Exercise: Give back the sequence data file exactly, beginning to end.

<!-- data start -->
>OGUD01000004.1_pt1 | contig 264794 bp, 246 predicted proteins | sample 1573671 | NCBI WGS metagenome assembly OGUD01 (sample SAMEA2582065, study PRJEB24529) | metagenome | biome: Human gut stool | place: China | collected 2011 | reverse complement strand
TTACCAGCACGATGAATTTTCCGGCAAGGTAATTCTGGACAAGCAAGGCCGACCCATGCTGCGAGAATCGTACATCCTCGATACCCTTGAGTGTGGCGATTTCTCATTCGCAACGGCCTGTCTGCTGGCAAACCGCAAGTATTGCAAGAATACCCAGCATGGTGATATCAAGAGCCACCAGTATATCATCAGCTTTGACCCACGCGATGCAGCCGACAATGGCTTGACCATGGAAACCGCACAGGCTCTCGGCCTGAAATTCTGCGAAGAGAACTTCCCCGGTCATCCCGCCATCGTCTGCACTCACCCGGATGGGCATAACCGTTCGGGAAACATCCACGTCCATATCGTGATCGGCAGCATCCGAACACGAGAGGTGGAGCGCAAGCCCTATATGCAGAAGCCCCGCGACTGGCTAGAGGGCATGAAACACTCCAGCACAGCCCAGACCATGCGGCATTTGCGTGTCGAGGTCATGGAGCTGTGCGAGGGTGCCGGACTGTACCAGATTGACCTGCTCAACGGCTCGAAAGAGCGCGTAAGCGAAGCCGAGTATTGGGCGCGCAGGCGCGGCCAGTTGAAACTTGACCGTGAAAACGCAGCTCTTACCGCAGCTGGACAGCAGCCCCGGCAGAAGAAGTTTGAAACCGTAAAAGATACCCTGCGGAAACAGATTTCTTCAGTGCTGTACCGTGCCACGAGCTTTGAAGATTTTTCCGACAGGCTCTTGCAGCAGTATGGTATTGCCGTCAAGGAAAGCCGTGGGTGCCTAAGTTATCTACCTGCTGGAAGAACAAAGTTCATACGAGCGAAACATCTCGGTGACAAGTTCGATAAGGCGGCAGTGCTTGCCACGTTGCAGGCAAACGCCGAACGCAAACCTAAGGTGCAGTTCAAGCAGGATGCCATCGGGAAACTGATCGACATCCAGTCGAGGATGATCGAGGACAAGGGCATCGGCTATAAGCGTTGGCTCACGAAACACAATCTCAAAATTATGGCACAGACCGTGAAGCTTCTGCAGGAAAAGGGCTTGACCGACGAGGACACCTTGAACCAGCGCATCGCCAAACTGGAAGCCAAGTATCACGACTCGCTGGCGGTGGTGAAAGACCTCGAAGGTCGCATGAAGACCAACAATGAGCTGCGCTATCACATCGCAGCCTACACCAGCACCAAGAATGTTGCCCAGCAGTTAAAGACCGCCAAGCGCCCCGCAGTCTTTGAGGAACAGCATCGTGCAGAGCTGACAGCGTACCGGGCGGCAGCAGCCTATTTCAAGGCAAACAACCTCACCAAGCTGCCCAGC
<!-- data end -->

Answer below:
>OGUD01000004.1_pt1 | contig 264794 bp, 246 predicted proteins | sample 1573671 | NCBI WGS metagenome assembly OGUD01 (sample SAMEA2582065, study PRJEB24529) | metagenome | biome: Human gut stool | place: China | collected 2011 | reverse complement strand
TTACCAGCACGATGAATTTTCCGGCAAGGTAATTCTGGACAAGCAAGGCCGACCCATGCTGCGAGAATCGTACATCCTCGATACCCTTGAGTGTGGCGATTTCTCATTCGCAACGGCCTGTCTGCTGGCAAACCGCAAGTATTGCAAGAATACCCAGCATGGTGATATCAAGAGCCACCAGTATATCATCAGCTTTGACCCACGCGATGCAGCCGACAATGGCTTGACCATGGAAACCGCACAGGCTCTCGGCCTGAAATTCTGCGAAGAGAACTTCCCCGGTCATCCCGCCATCGTCTGCACTCACCCGGATGGGCATAACCGTTCGGGAAACATCCACGTCCATATCGTGATCGGCAGCATCCGAACACGAGAGGTGGAGCGCAAGCCCTATATGCAGAAGCCCCGCGACTGGCTAGAGGGCATGAAACACTCCAGCACAGCCCAGACCATGCGGCATTTGCGTGTCGAGGTCATGGAGCTGTGCGAGGGTGCCGGACTGTACCAGATTGACCTGCTCAACGGCTCGAAAGAGCGCGTAAGCGAAGCCGAGTATTGGGCGCGCAGGCGCGGCCAGTTGAAACTTGACCGTGAAAACGCAGCTCTTACCGCAGCTGGACAGCAGCCCCGGCAGAAGAAGTTTGAAACCGTAAAAGATACCCTGCGGAAACAGATTTCTTCAGTGCTGTACCGTGCCACGAGCTTTGAAGATTTTTCCGACAGGCTCTTGCAGCAGTATGGTATTGCCGTCAAGGAAAGCCGTGGGTGCCTAAGTTATCTACCTGCTGGAAGAACAAAGTTCATACGAGCGAAACATCTCGGTGACAAGTTCGATAAGGCGGCAGTGCTTGCCACGTTGCAGGCAAACGCCGAACGCAAACCTAAGGTGCAGTTCAAGCAGGATGCCATCGGGAAACTGATCGACATCCAGTCGAGGATGATCGAGGACAAGGGCATCGGCTATAAGCGTTGGCTCACGAAACACAATCTCAAAATTATGGCACAGACCGTGAAGCTTCTGCAGGAAAAGGGCTTGACCGACGAGGACACCTTGAACCAGCGCATCGCCAAACTGGAAGCCAAGTATCACGACTCGCTGGCGGTGGTGAAAGACCTCGAAGGTCGCATGAAGACCAACAATGAGCTGCGCTATCACATCGCAGCCTACACCAGCACCAAGAATGTTGCCCAGCAGTTAAAGACCGCCAAGCGCCCCGCAGTCTTTGAGGAACAGCATCGTGCAGAGCTGACAGCGTACCGGGCGGCAGCAGCCTATTTCAAGGCAAACAACCTCACCAAGCTGCCCAGC